At NASA’s Langley Research Center, engineers put aircraft through what they call “severe but survivable” crashes. They can drop a section of an airplane straight down, swing a small plane into the ground, crash a helicopter fuselage, or let a test version of a space capsule—a part of the Orion spacecraft—plunge into a 20-foot-deep pool. Inside those doomed crafts are crash-test dummies, wired with sensors to measure how the forces of impact translate into human injury.
In doing these tests, the space agency wants to understand “how the airframes behave in a crash environment—how they collapse, the damage that occurs, [and] how much load is transferred into the occupants,” says Martin Annett, a structural impact dynamics engineer at the facility. They’ll drop the test vehicles from as high as 80 feet.
The dummy passengers are made of rubber, plastic, and metal in the shape of humans. Each one contains sensors that measure variables like g-forces, how much the head and neck move or twist in a crash, and compression of the lower back. The sensors include accelerometers, as well as “load cells” that detect spinal compression. While the dummies have arms and legs, their hands and feet don’t contain sensors. Instead, the measuring instruments are in locations like the pelvis and neck. The setup is similar to crash-test dummies in cars, but different forces require tweaks to the arrangement. For instance, compression forces in the lower back are more important when studying plane crashes, thanks to those hard vertical hits into the terrain below.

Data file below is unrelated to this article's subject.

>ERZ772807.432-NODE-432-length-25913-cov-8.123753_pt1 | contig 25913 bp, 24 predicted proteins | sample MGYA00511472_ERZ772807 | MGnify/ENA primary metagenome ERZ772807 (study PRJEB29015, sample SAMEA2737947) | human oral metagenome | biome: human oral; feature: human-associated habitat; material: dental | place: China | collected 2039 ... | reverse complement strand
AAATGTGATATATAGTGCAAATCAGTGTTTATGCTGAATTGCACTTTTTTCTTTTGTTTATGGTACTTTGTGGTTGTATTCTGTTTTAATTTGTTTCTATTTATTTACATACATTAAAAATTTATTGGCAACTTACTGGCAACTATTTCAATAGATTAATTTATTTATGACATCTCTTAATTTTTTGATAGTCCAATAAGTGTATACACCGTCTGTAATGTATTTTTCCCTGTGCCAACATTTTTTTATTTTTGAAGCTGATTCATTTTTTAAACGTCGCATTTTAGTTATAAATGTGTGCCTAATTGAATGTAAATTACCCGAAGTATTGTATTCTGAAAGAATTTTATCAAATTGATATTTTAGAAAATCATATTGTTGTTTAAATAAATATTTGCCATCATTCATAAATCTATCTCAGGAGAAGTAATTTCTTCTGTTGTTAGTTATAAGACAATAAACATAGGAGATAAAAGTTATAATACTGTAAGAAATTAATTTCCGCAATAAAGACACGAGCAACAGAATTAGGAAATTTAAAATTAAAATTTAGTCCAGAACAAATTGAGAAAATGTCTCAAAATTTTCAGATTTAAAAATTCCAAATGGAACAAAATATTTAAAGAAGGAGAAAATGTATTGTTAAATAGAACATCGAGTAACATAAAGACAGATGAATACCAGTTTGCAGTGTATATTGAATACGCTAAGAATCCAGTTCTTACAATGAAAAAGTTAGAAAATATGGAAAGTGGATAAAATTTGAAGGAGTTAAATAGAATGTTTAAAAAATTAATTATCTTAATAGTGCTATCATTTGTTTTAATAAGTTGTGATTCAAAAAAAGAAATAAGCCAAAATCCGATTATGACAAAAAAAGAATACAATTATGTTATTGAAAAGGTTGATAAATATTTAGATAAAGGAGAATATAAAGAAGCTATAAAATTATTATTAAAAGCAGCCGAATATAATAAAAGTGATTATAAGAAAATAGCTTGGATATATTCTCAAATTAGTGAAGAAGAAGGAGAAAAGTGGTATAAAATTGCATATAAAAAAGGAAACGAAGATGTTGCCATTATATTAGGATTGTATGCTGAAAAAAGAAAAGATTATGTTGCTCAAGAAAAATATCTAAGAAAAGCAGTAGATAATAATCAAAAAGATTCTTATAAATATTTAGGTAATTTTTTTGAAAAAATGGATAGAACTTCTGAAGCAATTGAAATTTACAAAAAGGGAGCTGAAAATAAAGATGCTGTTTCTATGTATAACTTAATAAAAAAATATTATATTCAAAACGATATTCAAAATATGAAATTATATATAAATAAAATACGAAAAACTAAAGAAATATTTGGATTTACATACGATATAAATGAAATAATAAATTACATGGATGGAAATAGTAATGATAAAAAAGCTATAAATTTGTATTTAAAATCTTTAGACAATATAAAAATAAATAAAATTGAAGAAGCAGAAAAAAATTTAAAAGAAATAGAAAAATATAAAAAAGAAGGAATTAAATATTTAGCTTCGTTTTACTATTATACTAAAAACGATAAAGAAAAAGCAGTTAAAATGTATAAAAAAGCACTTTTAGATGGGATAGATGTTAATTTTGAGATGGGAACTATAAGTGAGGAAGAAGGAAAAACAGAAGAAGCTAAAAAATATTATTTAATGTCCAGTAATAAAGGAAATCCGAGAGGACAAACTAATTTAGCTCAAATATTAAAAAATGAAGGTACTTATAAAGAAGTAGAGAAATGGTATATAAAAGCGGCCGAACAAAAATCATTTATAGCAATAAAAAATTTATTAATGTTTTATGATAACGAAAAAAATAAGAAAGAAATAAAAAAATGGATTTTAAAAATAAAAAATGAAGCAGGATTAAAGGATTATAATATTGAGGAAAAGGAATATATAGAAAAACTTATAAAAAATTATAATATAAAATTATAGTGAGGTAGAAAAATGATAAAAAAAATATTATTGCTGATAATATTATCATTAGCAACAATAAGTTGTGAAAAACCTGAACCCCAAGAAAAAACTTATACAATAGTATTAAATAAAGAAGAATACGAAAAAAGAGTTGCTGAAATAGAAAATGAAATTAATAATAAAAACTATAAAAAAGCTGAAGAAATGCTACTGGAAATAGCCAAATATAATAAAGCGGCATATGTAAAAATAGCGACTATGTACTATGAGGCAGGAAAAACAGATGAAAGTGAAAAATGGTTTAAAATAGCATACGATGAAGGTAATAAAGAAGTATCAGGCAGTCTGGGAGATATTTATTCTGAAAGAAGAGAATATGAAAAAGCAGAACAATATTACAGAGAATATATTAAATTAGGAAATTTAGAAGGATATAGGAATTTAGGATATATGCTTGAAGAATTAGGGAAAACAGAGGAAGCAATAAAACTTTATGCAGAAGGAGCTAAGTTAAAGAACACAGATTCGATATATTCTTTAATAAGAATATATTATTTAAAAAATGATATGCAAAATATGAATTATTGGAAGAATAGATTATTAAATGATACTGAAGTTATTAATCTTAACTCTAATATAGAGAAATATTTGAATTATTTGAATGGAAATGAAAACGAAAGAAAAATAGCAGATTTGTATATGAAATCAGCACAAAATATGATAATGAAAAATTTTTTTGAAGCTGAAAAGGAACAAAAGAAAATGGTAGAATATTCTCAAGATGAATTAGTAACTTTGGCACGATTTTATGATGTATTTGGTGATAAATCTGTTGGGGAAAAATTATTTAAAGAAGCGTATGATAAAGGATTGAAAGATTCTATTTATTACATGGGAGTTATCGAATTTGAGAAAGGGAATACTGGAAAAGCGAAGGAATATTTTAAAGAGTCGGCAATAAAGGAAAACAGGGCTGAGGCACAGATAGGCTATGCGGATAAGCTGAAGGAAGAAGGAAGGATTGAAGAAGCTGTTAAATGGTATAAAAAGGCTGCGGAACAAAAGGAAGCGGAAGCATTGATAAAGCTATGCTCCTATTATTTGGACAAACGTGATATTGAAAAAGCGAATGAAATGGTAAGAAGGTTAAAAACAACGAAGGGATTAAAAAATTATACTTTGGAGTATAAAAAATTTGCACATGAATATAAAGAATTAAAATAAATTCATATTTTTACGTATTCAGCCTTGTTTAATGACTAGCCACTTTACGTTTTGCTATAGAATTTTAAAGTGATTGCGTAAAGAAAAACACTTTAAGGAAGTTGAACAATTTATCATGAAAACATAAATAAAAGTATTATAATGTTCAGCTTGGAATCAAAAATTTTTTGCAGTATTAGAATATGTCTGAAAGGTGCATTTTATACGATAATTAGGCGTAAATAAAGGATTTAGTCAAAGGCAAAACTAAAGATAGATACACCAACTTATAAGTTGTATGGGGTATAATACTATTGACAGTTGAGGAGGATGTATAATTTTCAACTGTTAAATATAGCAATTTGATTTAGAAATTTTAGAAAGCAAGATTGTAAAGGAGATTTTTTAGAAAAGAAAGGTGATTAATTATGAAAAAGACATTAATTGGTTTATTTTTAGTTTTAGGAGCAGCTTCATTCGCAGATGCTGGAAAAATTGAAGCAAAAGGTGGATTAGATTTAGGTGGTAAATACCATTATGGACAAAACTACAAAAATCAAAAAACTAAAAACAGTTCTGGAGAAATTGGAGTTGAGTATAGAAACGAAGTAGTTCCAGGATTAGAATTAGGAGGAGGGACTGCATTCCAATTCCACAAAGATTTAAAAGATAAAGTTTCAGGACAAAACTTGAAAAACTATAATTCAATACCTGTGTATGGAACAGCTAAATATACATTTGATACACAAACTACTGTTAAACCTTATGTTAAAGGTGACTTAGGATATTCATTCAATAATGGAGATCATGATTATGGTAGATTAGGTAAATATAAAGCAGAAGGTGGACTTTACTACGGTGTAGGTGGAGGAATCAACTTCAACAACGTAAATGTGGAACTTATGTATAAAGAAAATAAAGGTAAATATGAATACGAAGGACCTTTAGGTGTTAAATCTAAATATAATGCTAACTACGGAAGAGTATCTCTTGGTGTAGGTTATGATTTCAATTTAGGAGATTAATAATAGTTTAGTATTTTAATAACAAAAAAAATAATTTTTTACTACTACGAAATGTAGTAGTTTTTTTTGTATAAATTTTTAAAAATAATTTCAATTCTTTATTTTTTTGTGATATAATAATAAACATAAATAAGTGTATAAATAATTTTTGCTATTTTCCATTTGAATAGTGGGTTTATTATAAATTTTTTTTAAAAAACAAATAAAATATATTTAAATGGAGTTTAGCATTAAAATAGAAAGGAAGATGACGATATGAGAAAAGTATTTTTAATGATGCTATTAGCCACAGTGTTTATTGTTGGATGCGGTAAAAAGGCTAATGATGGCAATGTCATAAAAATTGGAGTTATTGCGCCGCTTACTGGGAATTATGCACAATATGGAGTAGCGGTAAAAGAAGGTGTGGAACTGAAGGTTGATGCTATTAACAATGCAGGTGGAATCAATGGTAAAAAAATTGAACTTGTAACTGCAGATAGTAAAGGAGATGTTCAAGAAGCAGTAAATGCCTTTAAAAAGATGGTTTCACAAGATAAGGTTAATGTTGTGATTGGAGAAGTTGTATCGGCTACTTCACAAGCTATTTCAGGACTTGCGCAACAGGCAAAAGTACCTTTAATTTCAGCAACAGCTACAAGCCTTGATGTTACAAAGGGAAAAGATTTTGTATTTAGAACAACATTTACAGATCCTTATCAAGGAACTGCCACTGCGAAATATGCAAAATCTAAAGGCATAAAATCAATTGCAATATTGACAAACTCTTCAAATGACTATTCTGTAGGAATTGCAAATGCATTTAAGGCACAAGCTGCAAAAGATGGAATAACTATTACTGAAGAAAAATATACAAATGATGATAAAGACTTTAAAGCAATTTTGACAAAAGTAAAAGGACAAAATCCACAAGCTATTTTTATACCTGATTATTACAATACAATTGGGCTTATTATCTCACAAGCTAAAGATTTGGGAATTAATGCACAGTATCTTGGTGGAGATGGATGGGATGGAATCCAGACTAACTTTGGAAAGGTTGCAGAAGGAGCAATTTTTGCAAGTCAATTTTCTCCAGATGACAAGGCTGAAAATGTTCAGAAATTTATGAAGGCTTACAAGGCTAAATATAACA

The forces that cause injury happen fast. The key data that Annett is interested in is generated in a micro-moment after impact—the first 0.1 to 0.4 of a second. And all that data needs to make its way off the aircraft for analysis.
“We’ll have a whole run of cables coming out of each of those dummies,” Annett says. “We bundle those together and then we tie them together into a data acquisition system.” That rugged, battery-powered data gathering node is located near the dummies, onboard the crash-ready crafts. The engineers will then download all the valuable data from that onboard system to a laptop for analysis after it has had its rough rendezvous with the ground.
Two factors that can influence the likelihood of injury are the velocity before impact and the time over which that impact occurs “The change in the velocity is really what gives you your g’s,” he says. The goal is to “prevent a very high-g, short-duration loading.” Those are the wrecks that can cause neck or head injuries.
Striking something inside the cabin is very unkind to your body, too, for obvious reasons—it’s a fast deceleration. Annett recalls a test with dummies representing a pilot and co-pilot. “The pilot was in a restraint that gave way, and it [the dummy] struck the dash,” he says. “The other one had a restraint that held it back.” The g-forces, and thus the injury, were much higher on the dummy with the restraint that released.
While they’ve dropped a cross-section of a regional jet, Annett says they have their eyes on a bigger chunk. “We’d like to crash this full aircraft that we have here, which is about a commuter-sized jet,” he says. “If everything goes well, we may put 30 to 40 crash test dummies in there—we would have a combination of dummies, anywhere from a 3-year-old, to 6-year-old, to small female, to large males.” In other words, a range of dummies that would represent the crowd on a typical commercial flight.
“We can get a wealth of information over one test,” he adds. “We try to populate as much as we can since you really only have one shot.”